Not all in this age range will participate, but most will. They will go in droves, if not packs and prides. More than attending High Holy Day services, more than participating in a Passover seder, more than lighting Shabbat candles, young adult Jews go to college. Estimates vary, but perhaps 85-90% or more of young adult Jews go to college. (See, e.g., “Why More Colleges Want Jewish Students,” at http://www.insidehighered.com/news/2008/10/29/jewish; “American Jews,” at http://jbuff.com/c052302.htm.)
Some will go to elite private schools like the University of Chicago and Harvard University. Some will go to elite public schools, such as the University of Michigan and the University of California at Berkeley. They will go to major metropolitan areas, Los Angeles and New York, for instance. They will go to college towns like Boulder and Tempe and Lawrence and Raleigh. They will go to Miami, the one in Florida and the one in Ohio. They will go to many and diverse places, but the key fact is that they will go, tens of thousands of them in any year.
The percentage of Jewish students at many schools is astonishing. Consider these figures for some private schools:
- 32% at Tulane University in New Orleans
- 30% at Emory University in Atlanta
- 29% at George Washington University in Washington D.C. and at Oberlin College in Ohio
- 27% at Yale University in New Haven, Connecticut
- 25% at Washington University in St. Louis
Even at public schools, the percentages can be high:
- 22% at the University of Maryland in College Park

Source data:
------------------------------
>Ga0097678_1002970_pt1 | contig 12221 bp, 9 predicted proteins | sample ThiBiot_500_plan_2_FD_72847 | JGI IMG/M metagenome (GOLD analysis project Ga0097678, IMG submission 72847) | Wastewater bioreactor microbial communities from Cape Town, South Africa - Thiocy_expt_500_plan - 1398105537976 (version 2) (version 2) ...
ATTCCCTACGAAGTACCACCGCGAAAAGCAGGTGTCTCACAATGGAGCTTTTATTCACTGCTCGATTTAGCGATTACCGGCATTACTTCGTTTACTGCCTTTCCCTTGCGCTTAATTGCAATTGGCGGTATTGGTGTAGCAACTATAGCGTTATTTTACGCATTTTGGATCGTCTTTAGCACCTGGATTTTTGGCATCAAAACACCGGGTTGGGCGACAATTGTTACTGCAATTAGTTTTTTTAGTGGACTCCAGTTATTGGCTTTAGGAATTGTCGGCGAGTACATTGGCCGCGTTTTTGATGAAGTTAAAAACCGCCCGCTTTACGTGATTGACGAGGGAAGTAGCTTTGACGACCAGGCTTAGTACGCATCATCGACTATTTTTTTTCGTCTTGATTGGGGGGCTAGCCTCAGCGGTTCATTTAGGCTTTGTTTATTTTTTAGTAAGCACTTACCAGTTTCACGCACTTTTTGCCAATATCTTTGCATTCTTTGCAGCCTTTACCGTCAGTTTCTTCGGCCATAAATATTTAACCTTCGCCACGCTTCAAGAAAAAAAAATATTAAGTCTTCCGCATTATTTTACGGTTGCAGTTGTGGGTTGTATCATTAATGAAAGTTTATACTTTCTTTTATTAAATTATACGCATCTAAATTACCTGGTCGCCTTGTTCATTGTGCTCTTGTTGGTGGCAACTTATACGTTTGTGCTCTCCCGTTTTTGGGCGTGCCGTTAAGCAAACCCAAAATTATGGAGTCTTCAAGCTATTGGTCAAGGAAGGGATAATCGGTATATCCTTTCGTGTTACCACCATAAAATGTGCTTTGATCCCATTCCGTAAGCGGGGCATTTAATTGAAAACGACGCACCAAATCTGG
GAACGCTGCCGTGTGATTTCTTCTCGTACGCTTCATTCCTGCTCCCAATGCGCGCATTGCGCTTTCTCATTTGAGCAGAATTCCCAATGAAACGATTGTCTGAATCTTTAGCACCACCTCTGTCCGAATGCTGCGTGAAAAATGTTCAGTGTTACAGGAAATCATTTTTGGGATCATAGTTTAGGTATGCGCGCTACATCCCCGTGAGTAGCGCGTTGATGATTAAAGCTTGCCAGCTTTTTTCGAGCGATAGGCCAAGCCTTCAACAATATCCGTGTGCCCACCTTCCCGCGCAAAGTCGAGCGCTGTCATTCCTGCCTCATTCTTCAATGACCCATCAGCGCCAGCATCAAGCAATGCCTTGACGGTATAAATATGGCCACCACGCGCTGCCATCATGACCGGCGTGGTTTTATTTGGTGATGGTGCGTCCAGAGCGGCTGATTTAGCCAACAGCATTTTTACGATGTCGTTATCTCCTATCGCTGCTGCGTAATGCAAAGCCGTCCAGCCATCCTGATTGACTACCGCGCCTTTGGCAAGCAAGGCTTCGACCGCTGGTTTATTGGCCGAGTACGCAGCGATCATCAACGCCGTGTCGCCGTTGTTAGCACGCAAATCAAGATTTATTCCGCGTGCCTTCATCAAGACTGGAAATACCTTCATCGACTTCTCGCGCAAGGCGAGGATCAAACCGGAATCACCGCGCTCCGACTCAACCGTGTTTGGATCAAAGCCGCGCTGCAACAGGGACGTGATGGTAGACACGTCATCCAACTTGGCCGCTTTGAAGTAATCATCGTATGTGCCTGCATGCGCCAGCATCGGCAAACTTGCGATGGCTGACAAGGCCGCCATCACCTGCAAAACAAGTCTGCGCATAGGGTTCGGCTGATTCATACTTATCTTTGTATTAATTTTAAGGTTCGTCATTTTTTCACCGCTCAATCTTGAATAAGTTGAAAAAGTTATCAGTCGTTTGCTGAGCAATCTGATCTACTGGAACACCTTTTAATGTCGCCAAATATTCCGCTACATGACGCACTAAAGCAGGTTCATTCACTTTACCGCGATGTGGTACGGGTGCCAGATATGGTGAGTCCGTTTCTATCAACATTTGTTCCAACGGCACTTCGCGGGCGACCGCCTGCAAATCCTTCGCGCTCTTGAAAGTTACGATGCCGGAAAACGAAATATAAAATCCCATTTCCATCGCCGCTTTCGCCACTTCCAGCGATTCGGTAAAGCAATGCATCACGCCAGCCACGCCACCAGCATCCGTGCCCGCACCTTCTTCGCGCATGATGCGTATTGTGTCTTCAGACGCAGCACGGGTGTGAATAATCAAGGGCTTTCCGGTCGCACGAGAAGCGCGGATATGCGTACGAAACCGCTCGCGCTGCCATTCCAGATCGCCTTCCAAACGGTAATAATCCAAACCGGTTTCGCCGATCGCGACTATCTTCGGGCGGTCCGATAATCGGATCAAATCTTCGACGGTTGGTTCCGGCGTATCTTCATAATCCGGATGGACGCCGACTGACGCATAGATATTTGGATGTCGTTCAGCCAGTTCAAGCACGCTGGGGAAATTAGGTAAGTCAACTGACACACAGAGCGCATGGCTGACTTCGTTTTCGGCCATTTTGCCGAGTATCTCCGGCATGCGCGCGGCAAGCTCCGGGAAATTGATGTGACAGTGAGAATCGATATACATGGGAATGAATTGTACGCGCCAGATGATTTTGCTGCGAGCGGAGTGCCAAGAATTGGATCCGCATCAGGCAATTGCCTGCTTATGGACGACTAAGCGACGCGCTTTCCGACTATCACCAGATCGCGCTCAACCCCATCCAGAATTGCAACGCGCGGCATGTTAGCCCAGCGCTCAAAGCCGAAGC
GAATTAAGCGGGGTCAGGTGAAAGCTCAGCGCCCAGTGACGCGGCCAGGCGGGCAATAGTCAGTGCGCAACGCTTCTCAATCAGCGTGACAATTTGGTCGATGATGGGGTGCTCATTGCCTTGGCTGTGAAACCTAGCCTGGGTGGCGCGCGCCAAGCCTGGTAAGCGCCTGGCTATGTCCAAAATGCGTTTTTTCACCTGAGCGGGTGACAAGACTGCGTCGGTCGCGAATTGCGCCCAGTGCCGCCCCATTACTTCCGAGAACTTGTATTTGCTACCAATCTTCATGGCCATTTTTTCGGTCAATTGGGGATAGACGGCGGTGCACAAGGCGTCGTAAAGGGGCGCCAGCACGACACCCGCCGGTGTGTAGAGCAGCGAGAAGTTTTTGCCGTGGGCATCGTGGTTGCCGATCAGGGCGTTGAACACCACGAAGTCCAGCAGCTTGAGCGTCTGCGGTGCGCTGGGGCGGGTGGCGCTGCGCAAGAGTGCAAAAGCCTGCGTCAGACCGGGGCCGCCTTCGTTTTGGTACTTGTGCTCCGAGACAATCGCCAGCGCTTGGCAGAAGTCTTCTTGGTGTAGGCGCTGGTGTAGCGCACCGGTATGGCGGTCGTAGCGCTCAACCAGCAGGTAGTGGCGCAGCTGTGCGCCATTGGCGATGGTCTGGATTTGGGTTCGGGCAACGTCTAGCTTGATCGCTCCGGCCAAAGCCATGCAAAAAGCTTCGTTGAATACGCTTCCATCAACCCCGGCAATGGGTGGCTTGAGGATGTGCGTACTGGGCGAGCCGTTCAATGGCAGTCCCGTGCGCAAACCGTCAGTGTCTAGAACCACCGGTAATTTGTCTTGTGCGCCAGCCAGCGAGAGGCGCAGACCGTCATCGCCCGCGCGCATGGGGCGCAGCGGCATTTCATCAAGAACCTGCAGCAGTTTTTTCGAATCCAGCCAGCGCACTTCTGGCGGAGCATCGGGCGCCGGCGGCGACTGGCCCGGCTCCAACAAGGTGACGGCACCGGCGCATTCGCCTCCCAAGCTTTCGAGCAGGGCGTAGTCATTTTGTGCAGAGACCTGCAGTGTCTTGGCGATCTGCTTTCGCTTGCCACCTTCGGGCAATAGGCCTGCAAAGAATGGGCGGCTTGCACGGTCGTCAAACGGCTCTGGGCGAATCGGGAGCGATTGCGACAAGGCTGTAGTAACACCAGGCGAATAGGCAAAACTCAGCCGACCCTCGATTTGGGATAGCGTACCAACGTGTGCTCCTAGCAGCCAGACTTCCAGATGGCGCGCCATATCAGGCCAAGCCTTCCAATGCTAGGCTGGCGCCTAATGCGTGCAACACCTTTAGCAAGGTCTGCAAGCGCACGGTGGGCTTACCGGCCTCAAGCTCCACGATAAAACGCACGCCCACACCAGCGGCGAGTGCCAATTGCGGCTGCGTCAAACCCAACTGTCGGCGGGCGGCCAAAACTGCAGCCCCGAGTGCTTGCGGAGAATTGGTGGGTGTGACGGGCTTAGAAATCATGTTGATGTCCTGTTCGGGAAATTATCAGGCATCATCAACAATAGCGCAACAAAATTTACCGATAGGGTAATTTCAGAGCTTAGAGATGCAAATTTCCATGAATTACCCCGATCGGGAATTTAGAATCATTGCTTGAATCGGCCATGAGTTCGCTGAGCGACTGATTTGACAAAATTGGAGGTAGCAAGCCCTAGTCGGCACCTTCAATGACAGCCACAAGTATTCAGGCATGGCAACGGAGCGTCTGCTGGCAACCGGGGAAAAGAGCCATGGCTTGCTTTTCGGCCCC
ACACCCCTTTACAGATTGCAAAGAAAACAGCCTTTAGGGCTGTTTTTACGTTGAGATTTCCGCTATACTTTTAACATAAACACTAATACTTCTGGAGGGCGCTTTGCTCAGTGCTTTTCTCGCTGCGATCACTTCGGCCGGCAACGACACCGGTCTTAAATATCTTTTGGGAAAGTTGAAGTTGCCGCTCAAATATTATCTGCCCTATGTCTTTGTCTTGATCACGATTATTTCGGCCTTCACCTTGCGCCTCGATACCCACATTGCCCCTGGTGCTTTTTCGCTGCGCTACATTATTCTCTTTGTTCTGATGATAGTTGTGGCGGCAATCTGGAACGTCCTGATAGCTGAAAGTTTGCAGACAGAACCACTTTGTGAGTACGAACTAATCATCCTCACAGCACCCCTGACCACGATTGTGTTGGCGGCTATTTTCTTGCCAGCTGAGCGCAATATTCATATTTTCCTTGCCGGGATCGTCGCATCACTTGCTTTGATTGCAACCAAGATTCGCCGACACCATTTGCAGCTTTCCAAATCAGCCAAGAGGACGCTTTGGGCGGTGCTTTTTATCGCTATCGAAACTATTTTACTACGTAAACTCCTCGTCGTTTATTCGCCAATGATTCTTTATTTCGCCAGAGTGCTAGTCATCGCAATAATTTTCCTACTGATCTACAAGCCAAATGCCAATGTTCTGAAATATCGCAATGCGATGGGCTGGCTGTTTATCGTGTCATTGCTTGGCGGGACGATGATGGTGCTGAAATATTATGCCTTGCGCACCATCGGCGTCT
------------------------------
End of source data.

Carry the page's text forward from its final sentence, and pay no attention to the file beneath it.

- 19% at Rutgers University in New Brunswick, New Jersey
- 18% at the University of Michigan in Ann Arbor
- 17% at the University of Florida in Gainesville
Percentages can be deceiving, of course. Only 8% of the undergraduate population at the University of Texas is Jewish, but that 8% totals 4,000 students, about two and a half times as many as attend Brandeis University in Waltham, Massachusetts which is 50% Jewish. (For a fuller list of schools and Jewish populations at them, see “Admissions 102 & 103” in Reform Judaism, Fall 2011, at 44-45 (http://reformjudaismmag.org/_kd/go.cfm?destination=ShowItem&Item_ID=2664).) You can almost hear the merchants calling “The Jews are coming! The Jews are coming!”
What will they see and what will they hear? For most, the experience will be mind-expanding, as it should be. They may encounter new subjects, from archeology to zoology. They may drill deeper into formerly familiar concepts. No doubt old ideas will be challenged, old assumptions questioned. Their heads will be stuffed with dates and facts. Their brains will be asked to engage in critical thinking.